Turn on any news or radio station and you’ll no doubt hear about the surge in energy prices. It’s a huge hot topic right now, with Ofgem announcing that a 54% price cap increase will occur in April. In addition, new EPC regulations for rental properties mean that many landlords will be footing this bill unless energy-efficient improvements are made.
What are the new EPC regulations for rental properties?
As part of its mission to become carbon neutral by 2050, the government has proposed new EPC regulations which will require many landlords to make energy-efficient upgrades to their rental properties.
The current legislation is that rental properties must be EPC rated E or above. However, the government is now proposing that this should be changed to C or above by 2025 for new tenancies and 2028 for existing ones.
The consequences of this are huge – around two thirds of privately rented properties are currently rated D or below. Many of these are likely to be older or poorly insulated properties which will prove costly to improve. The buy-to-let market has been a rather unstable one for the last few years so it’s no wonder that landlords are worried about stumping up these costs, especially those with multiple properties.
How can you improve your property’s EPC rating?
Some of the most common things you may need to look at to improve your property’s energy efficiency are:
- Changing to LED lighting (although a small change, it could be all your property needs to tip it into a higher bracket)
- Installing double or triple glazing
- Improving insulation
- Upgrading the heating system
- Installing solar panels
However, it’s suggested that one of the issues landlords face is that they are unsure what improvements they need to make to increase their EPC rating. Therefore, it’s worth seeking advice about what your property needs specifically in order to improve its rating.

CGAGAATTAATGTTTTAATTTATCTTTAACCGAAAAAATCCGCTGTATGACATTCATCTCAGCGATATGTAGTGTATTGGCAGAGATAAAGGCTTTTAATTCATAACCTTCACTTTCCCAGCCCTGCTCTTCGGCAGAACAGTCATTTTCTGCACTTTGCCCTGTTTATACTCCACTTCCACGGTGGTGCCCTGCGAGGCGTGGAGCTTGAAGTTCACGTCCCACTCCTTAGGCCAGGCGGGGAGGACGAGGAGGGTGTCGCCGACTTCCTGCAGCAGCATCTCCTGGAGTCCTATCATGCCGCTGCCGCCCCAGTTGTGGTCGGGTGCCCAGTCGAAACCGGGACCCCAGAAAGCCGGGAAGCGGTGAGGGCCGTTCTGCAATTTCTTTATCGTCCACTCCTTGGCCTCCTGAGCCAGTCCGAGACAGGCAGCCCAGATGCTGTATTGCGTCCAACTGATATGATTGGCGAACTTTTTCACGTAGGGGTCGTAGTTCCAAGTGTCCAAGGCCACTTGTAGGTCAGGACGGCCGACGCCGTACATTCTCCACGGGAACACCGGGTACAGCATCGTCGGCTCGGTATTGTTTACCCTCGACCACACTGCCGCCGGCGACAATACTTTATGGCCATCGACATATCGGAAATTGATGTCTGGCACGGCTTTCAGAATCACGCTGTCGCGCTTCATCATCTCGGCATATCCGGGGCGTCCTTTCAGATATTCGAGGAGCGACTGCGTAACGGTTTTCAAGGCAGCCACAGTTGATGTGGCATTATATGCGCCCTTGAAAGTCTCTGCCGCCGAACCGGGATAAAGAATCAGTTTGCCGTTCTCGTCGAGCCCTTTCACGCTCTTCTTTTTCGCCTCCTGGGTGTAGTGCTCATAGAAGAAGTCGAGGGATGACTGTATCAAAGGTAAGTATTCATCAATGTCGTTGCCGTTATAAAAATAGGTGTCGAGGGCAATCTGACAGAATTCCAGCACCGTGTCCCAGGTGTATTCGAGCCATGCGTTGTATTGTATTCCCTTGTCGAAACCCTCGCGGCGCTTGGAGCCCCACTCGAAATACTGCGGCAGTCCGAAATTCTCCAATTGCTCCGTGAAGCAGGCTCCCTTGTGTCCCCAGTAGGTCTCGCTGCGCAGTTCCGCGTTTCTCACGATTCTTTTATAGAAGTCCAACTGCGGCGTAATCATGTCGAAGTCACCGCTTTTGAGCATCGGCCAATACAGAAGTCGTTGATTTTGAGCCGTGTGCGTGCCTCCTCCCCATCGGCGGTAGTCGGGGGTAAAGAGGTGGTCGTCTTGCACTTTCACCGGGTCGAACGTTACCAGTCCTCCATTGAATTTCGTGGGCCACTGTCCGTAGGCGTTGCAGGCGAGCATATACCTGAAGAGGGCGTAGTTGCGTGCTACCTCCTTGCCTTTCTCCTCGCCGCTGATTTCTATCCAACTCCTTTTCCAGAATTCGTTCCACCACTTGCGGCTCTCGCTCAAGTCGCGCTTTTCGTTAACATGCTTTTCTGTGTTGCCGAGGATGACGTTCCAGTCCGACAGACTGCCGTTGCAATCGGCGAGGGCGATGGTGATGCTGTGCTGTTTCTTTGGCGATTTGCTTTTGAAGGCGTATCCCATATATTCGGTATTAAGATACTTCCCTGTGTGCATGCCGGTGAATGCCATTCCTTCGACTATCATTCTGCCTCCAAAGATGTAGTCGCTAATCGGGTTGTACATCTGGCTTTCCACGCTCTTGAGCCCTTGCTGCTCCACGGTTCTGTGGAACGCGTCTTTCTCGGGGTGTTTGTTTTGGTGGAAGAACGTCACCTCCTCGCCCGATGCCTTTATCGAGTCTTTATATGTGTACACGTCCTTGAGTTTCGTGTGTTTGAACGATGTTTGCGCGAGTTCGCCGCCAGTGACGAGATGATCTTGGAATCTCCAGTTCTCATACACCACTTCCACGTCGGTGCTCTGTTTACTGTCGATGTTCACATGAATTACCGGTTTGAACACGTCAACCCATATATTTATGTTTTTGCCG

What are the tax implications of making energy-efficient upgrades?
Take a look at our landlords section of our blog and you’ll see just how complex landlord taxation can be. Unfortunately, the tax implication of improving your property’s EPC rating is no different. What type of upgrades can be classed as a revenue expense (and therefore tax relief can potentially be claimed – note the word ‘potentially’) or capital expense (those that can’t – for the most part anyway) is a really grey area. This is because repairs are classed as revenue expenses, whereas improvements are classed as capital ones. But which remit do energy-efficient upgrades come under?
We’re afraid the answer isn’t straight forward! Take a boiler improvement, for example. If you changed it for a like-for-like one, it would be classed as a repair, but if the boiler is a step up from your last one (which would be likely to make it more energy efficient) then it’s classed as an improvement. Deciding which changes fall into what category can be a very confusing and ambiguous task.
We do come bearing some good news, though. The best and safest thing you can do is seek a landlord accountant’s advice on your specific plan of action. Whichever side of the expense your upgrade falls on, there could still be tax relief available, but it’s important that you know where you stand before you carry out any necessary changes. Here at Warr & Co, we’ll help you decipher your expenses and advise you on how you can make the most of the available tax relief. Let us take care of all of the complicated stuff – book a free consultation with us now.